Abstract

To describe patients with candiduria and investigate how they are managed in a hospital setting, we reviewed the records of 101 patients hospitalized between January 1, 1990, and December 31, 1990, who had at least one urine culture yielding 104 CFU of yeast or more per milliliter. Virtually all study patients had one or more risk factors for candiduria, including urinary catheters, diabetes mellitus, and antibacterial or immunosuppressive therapy. Specific signs and symptoms referable to the urinary tract were seldom recorded in the medical record. Pyuria was common and did not correlate with the presence of a urinary catheter. Eleven of 105 episodes of candiduria in these 101 patients were accompanied by candidemia during the same hospitalization. All cases of candidemia occurred in patients with obstruction of the upper urinary tract or risk factors for systemic candidiasis. The management of the episodes varied widely; 30 episodes were treated with one or more courses of amphotericin B bladder irrigation. Having 105 CFU of yeast or more per milliliter of urine or yeast isolated from another nonsterile site correlated strongly with treatment with amphotericin B bladder irrigation. Follow-up cultures were performed erratically in treated and untreated patients, making an assessment of the effect of therapy difficult. We conclude that the presence of yeast in urine submitted for culture is a common laboratory finding in hospitalized patients that is erratically managed in an academic medical center. Carefully performed studies of the natural history of candiduria and the effect of antifungal therapy on this condition are needed.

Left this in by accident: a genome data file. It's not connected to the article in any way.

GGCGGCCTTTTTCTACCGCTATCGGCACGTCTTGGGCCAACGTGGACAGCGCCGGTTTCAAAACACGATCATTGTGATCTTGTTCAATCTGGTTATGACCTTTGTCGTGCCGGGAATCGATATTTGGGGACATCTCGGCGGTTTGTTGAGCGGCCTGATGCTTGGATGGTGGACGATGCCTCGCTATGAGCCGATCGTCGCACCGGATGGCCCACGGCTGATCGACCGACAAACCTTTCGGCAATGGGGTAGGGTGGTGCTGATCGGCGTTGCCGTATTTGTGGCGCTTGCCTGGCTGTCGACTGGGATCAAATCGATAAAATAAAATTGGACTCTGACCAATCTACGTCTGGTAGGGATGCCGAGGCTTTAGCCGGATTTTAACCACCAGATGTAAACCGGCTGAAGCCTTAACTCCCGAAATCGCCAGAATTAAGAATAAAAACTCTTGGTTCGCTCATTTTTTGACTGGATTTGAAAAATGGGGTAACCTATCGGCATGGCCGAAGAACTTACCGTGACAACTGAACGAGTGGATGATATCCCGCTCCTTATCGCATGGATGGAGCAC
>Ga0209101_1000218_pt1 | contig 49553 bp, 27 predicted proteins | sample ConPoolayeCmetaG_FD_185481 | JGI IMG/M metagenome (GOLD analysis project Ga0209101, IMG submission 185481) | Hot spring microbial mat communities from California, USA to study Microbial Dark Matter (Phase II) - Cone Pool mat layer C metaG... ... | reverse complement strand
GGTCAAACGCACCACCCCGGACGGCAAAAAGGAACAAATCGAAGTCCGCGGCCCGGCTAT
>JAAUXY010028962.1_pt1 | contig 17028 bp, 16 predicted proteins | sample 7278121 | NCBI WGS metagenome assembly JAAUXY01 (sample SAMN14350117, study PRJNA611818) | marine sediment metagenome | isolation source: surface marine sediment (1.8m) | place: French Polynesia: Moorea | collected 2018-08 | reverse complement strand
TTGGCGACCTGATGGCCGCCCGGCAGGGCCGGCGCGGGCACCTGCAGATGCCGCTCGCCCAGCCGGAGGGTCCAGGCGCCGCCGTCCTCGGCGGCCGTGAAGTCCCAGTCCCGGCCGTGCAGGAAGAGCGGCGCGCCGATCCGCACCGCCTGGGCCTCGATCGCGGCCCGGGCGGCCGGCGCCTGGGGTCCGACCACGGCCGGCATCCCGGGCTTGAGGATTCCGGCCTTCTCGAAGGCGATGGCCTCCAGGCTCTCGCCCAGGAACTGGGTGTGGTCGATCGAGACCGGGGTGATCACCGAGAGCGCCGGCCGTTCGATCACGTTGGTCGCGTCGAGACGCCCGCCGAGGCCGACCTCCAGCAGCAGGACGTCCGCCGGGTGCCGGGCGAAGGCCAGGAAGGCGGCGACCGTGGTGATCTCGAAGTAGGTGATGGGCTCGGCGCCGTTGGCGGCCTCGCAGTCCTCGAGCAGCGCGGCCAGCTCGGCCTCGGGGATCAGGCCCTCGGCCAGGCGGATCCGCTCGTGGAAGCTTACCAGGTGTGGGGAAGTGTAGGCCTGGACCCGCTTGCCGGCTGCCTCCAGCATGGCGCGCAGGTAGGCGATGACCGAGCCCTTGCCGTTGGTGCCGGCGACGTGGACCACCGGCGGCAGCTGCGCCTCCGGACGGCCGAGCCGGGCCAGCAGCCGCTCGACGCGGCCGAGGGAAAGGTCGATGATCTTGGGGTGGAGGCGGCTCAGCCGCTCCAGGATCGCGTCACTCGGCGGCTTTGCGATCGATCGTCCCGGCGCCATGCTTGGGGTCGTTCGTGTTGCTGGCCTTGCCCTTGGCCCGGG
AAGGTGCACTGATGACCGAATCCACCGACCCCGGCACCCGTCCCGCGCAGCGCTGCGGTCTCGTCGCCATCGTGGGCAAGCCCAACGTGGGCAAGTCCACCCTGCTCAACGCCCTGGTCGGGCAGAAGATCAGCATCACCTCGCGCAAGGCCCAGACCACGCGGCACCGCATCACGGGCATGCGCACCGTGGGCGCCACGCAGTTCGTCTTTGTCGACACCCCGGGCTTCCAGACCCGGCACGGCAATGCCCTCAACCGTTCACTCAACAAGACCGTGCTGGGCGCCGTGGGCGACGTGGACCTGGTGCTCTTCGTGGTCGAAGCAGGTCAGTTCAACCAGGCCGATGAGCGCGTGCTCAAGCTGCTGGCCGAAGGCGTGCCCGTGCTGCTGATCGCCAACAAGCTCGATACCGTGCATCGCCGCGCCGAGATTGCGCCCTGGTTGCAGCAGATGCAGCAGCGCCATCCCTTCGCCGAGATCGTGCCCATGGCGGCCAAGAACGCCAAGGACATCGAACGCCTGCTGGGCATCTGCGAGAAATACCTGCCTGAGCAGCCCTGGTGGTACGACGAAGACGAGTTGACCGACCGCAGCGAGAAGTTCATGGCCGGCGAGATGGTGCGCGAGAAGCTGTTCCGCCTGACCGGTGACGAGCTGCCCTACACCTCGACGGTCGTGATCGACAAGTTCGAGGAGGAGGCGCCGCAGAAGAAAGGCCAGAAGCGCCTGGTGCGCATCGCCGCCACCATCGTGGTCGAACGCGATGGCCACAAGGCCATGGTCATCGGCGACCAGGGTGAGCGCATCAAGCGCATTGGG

Original languageEnglish
Pages (from-to)23-29
Number of pages7
JournalInfectious Diseases in Clinical Practice
Volume3
Issue number1
StatePublished - 1994

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